3. Discussion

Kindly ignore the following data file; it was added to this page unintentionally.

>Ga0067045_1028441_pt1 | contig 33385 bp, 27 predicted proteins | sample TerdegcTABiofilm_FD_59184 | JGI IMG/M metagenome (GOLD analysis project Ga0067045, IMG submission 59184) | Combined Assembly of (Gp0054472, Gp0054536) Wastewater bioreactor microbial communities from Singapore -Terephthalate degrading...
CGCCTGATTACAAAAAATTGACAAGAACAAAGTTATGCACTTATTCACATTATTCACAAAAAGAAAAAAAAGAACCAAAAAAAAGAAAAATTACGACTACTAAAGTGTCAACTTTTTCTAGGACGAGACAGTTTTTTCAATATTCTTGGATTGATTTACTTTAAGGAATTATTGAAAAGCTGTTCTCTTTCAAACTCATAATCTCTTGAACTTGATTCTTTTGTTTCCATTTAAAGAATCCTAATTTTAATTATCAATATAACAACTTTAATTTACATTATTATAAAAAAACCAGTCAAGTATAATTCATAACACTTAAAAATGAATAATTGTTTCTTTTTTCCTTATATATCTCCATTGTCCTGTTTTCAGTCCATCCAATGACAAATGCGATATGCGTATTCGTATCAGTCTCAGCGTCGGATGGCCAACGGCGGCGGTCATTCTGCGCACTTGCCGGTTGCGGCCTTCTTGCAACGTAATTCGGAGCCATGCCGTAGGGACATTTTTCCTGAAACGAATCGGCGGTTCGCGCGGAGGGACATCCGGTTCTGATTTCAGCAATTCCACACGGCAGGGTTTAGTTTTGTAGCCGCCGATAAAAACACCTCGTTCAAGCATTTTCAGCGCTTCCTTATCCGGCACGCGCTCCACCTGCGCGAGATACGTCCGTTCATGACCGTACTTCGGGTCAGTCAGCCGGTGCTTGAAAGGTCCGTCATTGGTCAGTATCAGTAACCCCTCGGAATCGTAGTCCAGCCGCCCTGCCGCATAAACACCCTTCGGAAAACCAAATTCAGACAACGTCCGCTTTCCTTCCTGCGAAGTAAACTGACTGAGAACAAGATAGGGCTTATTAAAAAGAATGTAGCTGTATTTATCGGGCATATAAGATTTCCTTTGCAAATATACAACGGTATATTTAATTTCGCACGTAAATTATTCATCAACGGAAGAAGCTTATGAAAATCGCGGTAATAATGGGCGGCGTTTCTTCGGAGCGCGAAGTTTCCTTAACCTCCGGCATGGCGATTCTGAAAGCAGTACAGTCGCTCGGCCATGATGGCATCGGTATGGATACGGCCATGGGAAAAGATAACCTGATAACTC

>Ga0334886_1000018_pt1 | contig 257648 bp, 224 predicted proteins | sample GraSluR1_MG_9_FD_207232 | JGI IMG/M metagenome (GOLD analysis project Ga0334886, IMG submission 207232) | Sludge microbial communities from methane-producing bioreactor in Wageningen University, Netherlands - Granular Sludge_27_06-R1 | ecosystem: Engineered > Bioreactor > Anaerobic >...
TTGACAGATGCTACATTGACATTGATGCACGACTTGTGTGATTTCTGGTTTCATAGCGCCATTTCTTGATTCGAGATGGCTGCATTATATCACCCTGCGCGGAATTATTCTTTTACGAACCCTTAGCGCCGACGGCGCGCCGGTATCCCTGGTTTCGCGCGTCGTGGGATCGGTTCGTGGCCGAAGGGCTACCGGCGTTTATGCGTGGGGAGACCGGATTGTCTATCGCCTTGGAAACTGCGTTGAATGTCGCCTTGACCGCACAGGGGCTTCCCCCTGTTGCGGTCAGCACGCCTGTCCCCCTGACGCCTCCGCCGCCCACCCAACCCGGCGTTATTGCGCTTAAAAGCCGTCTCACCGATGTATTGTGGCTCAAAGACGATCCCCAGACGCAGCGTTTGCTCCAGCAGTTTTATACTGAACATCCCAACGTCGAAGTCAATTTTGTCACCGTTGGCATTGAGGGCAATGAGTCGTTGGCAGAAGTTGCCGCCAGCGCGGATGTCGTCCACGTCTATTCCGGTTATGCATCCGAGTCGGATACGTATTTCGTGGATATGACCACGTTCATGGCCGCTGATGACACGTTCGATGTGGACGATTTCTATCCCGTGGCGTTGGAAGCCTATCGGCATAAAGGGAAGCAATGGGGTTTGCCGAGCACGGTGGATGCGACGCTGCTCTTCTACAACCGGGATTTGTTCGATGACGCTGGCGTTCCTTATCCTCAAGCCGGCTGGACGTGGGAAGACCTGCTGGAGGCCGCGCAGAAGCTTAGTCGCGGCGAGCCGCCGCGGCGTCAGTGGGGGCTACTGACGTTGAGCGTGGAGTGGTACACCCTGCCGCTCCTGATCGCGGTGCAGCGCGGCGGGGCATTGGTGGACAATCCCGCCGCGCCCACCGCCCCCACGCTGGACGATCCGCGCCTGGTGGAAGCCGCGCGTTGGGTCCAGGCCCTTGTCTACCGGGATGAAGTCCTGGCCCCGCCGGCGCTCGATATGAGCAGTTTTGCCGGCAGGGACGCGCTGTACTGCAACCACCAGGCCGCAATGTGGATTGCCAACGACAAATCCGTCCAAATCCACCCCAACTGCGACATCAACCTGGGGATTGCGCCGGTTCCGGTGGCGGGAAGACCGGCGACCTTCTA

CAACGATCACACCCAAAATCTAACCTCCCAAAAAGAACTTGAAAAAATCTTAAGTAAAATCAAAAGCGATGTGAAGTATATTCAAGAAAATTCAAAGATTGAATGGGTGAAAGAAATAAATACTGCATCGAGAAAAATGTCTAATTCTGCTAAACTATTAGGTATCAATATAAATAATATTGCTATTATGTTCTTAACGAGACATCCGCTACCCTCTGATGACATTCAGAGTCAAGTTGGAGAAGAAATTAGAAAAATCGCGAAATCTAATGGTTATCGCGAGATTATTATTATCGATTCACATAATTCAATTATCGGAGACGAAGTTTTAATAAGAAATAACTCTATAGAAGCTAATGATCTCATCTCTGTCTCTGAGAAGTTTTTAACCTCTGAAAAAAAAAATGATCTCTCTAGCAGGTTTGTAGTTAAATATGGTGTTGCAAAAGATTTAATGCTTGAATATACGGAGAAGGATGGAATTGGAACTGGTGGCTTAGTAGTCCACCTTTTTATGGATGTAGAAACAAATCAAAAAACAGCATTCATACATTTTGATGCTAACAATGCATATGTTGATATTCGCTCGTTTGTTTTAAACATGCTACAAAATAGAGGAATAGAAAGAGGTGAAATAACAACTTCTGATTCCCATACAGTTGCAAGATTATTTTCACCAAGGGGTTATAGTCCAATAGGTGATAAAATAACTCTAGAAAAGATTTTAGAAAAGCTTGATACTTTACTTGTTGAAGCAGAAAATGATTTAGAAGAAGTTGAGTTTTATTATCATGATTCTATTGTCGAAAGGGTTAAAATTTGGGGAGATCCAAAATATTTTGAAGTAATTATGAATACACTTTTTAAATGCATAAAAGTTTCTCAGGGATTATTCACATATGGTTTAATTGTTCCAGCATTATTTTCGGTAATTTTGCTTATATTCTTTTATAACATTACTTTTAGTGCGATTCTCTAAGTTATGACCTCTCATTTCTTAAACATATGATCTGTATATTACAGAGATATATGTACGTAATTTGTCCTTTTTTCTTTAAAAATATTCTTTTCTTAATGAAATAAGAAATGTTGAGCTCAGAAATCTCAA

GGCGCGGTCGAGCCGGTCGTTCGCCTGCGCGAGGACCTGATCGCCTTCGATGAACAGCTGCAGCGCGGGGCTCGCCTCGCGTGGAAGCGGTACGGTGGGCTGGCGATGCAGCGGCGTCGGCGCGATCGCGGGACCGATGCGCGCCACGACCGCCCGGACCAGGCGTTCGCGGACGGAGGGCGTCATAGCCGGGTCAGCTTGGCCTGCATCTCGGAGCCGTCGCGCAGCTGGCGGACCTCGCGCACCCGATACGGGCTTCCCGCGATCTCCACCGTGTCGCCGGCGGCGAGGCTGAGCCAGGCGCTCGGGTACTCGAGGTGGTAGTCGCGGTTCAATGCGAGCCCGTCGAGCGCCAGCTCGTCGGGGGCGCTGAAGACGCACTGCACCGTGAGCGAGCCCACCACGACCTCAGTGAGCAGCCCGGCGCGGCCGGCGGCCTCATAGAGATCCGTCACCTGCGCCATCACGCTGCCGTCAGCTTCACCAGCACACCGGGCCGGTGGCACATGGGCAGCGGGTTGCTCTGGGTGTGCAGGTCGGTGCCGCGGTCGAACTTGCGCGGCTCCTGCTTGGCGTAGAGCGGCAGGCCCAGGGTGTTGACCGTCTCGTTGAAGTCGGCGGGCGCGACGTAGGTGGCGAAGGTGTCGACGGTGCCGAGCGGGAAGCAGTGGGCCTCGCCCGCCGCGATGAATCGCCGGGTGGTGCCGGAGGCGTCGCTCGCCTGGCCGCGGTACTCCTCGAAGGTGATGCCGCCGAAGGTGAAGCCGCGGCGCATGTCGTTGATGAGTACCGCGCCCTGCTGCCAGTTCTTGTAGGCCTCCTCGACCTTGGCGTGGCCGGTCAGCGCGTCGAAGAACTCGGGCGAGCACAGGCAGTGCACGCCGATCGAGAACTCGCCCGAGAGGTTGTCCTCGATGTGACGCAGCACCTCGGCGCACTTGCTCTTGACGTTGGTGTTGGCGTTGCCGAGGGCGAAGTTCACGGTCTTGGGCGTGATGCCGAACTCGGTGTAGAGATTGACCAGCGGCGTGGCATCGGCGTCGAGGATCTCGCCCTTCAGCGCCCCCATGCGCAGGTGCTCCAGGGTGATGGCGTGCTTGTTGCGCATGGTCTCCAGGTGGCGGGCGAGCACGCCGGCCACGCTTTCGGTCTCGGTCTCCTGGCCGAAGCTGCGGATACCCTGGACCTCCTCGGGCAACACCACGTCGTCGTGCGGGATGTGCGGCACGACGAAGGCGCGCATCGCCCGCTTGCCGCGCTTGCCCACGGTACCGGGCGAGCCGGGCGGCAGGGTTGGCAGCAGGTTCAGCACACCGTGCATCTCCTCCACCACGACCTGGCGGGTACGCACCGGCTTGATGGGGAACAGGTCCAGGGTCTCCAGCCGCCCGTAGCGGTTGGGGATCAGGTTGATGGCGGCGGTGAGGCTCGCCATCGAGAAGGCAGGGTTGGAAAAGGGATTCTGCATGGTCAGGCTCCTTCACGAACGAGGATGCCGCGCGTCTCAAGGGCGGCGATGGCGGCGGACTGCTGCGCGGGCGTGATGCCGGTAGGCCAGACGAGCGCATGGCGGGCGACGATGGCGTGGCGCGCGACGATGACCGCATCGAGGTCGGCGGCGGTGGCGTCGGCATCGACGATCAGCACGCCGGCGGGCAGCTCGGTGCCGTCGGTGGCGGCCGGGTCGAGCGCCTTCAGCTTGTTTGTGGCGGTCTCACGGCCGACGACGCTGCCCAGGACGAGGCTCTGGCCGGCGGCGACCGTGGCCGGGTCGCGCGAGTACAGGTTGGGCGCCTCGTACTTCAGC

Acetaminophen toxicity is the most common cause of poisoning worldwide (3). Every year, many patients are impaired due to these medical errors, while most of these errors are preventable (6). Acetylcysteine, the primary antidote for acetaminophen poisoning, is used both orally and intravenously to prevent liver damage (7). It is effective if given within 8-10 hours of acetaminophen ingestion (8). However, due to the complexity of the NAC treatment regimen, it may cause errors in the calculation of doses by medical staff (7). The prevalence of this error is 34% in the world (9). In this study, renal failure and hemolytic uremic syndrome associated with acetylcysteine overdose were investigated in a 15-year-old girl with intentional acetaminophen poisoning. The patient arrived at the hospital in approximately less than an hour, and a large amount of acetaminophen was removed from the patient's stomach. It seems that most of the complications that occurred for this patient were related to an overdose of acetylcysteine. The interaction between acetaminophen and acetylcysteine in patient survival is more than intoxication with either alone (10). In most previous studies, patients went to the hospital late, and this led to increasing acetaminophen absorption of paracetamol (1, 3, 7). This increased the interaction of acetaminophen and acetylcysteine, which increased the risk of hepatotoxicity and death in patients (10). Taking acetylcysteine orally and intravenously is associated with side effects. Adverse side effects associated with intravenous administration include flushing, rash, nausea, vomiting, and itching, besides tachycardia, bronchospasm, and hypotension in severe cases (1, 3). They occur in the first two hours after infusion in 15% of patients (3, 11).